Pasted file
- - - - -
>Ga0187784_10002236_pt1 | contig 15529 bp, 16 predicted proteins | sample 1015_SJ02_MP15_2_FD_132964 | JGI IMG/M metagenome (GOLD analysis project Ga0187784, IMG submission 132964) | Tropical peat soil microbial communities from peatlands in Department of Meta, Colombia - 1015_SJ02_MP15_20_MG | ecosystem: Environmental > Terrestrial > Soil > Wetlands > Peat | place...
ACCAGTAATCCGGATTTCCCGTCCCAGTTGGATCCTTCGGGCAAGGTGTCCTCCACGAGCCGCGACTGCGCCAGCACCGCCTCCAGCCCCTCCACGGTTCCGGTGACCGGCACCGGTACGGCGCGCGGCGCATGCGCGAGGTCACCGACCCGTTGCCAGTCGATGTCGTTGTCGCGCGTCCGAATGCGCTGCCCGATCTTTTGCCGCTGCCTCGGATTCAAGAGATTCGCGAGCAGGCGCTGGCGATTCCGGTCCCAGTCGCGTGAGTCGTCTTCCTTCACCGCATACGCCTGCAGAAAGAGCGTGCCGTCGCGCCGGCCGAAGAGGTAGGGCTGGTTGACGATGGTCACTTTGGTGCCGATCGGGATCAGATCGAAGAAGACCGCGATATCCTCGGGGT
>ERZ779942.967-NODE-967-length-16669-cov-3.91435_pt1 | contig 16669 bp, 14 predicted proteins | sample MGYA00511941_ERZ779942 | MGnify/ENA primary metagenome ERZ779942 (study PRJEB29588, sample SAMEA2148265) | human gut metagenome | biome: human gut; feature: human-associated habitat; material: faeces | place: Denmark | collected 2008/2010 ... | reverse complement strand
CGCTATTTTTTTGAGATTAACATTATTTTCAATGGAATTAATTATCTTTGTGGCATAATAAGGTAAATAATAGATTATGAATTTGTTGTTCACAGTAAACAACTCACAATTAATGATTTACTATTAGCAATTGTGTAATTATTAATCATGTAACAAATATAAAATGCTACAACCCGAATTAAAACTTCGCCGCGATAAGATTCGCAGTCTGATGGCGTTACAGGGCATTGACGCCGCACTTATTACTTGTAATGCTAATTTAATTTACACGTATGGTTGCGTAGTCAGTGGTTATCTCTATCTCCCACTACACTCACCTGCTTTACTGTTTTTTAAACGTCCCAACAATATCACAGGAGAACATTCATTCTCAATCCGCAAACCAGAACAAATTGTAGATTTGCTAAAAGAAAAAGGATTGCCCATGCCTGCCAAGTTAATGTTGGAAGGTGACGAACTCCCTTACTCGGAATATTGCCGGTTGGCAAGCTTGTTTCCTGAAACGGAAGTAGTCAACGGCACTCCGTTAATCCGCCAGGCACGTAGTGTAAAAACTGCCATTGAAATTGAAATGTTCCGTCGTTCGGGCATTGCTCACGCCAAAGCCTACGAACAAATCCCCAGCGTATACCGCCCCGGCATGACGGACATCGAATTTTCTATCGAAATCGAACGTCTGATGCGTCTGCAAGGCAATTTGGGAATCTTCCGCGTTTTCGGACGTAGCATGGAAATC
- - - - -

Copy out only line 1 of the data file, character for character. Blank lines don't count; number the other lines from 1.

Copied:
>Ga0187784_10002236_pt1 | contig 15529 bp, 16 predicted proteins | sample 1015_SJ02_MP15_2_FD_132964 | JGI IMG/M metagenome (GOLD analysis project Ga0187784, IMG submission 132964) | Tropical peat soil microbial communities from peatlands in Department of Meta, Colombia - 1015_SJ02_MP15_20_MG | ecosystem: Environmental > Terrestrial > Soil > Wetlands > Peat | place...